The term emotional intelligence is often misused and often misinterpreted. For the sake of a shared understanding, let us define this concept as “one’s ability to observe, detect, and categorize one’s own emotions as well as those of others, while using this information to inform one’s decisions, thinking, and behavior.” Historically speaking, the term “emotional intelligence” (EI) dates to a 1964 paper authored by Michael Beldoch, but the concept really caught the public’s attention in the last couple of decades as a result of Daniel Goleman’s best-selling book, Emotional Intelligence:  Why It Can Matter More than IQ (1994). It presented the idea that something other than raw intelligence was a better predictor of success and interpersonal skills. Compelling thought and the concept of this new form of “intelligence” started out somewhat amorphously in its previous incarnations, and many people have sought to create a model for studying what, exactly, emotional intelligence is.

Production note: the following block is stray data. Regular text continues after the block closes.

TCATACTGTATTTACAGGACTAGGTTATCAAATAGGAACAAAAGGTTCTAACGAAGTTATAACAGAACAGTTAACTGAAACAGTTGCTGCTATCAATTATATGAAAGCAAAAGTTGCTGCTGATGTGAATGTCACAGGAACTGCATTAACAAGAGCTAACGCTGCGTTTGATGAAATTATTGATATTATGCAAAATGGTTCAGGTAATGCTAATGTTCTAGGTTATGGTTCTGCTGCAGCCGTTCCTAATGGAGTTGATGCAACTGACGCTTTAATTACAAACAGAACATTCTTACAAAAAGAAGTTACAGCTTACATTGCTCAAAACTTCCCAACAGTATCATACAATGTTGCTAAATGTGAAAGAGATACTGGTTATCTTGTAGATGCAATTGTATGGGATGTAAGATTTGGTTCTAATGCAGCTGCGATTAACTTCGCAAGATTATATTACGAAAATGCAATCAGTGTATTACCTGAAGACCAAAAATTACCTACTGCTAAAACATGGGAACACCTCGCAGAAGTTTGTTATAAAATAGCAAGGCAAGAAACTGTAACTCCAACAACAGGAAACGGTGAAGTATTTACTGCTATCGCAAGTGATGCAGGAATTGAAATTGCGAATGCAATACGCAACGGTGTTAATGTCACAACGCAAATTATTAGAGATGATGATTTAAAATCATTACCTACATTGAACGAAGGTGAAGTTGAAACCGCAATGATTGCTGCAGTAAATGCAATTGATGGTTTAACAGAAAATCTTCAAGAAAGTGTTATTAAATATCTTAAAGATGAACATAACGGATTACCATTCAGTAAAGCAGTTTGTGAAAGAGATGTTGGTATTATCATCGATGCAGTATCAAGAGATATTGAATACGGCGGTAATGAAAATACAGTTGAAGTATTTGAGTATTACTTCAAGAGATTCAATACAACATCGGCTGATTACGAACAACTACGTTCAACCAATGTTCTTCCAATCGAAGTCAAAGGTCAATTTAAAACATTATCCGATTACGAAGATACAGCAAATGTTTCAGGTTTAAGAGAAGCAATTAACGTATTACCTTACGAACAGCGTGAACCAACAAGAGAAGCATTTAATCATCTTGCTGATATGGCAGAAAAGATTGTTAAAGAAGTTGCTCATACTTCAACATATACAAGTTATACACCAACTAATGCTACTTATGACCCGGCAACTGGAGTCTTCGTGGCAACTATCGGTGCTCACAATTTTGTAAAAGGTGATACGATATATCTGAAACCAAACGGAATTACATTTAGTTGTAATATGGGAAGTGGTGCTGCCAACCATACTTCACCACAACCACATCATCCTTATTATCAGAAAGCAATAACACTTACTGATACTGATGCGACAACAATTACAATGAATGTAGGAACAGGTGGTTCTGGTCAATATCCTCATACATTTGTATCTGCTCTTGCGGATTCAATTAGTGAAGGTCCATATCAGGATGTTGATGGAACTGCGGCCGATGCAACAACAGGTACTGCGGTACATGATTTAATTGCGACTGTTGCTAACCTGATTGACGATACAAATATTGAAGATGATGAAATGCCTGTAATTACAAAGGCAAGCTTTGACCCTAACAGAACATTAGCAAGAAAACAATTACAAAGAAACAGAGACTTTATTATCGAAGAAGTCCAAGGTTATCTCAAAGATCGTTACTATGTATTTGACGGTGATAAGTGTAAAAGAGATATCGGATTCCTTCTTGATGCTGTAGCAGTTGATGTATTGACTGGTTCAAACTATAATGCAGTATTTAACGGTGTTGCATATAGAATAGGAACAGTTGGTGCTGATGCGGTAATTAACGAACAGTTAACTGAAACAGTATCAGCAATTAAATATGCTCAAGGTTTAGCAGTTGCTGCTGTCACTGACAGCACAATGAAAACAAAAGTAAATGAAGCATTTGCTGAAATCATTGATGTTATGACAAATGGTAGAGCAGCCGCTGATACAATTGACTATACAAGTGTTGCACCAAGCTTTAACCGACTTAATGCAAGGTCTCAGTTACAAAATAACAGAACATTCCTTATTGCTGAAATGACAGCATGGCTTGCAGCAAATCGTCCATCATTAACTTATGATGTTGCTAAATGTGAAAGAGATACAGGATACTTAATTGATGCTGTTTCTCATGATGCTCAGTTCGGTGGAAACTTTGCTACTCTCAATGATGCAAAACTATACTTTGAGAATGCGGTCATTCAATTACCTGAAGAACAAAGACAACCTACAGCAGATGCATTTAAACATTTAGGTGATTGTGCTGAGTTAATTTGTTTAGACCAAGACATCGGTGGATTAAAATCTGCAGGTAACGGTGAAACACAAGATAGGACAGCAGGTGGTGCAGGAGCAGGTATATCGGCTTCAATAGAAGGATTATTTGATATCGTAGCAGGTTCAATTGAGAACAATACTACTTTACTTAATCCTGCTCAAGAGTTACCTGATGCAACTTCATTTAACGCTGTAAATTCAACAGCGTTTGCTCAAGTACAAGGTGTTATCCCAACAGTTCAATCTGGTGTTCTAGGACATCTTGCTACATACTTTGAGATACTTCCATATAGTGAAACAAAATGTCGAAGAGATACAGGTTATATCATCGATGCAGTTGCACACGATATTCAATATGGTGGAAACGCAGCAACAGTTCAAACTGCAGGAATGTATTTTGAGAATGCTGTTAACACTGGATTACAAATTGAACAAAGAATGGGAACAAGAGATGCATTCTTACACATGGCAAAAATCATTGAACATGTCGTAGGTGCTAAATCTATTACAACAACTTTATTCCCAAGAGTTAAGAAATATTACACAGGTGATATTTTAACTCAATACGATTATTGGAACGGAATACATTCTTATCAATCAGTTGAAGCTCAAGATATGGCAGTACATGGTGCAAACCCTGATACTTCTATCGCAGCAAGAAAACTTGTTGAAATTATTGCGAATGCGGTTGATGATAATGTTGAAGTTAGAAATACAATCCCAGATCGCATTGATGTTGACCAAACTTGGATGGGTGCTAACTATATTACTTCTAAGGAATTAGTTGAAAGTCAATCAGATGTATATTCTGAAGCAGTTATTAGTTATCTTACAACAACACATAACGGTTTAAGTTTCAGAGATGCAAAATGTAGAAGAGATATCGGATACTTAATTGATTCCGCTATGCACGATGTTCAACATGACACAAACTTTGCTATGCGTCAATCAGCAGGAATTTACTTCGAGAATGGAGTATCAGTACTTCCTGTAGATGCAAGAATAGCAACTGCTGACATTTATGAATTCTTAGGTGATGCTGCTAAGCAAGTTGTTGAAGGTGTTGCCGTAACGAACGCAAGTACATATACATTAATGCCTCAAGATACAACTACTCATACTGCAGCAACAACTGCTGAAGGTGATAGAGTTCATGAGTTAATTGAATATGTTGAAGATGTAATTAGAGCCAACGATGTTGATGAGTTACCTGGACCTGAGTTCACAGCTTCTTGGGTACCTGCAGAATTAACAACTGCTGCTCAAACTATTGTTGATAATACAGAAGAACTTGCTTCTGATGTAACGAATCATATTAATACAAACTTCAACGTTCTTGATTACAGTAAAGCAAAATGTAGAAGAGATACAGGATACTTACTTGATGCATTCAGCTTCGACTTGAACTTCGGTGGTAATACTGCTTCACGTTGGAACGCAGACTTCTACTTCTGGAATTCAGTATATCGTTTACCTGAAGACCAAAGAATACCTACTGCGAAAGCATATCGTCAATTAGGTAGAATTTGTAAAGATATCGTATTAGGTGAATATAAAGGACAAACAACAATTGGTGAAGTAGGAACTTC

Another term that emerged out of this process was EQ (or Emotional Quotient, like Intelligence Quotient) as a rubric for measuring aptitude.  Definitions of emotional intelligence vary, however, as it is still very much an evolving field; models for gauging emotional intelligence continue to be refined and explored today. (Ramsay, Doug. “Emotional Intelligence: A History and Definition.” Adventure Associates, February 2, 2017, https://www.adventureassoc.com/emotional-intelligence-a-history-and-definition/.)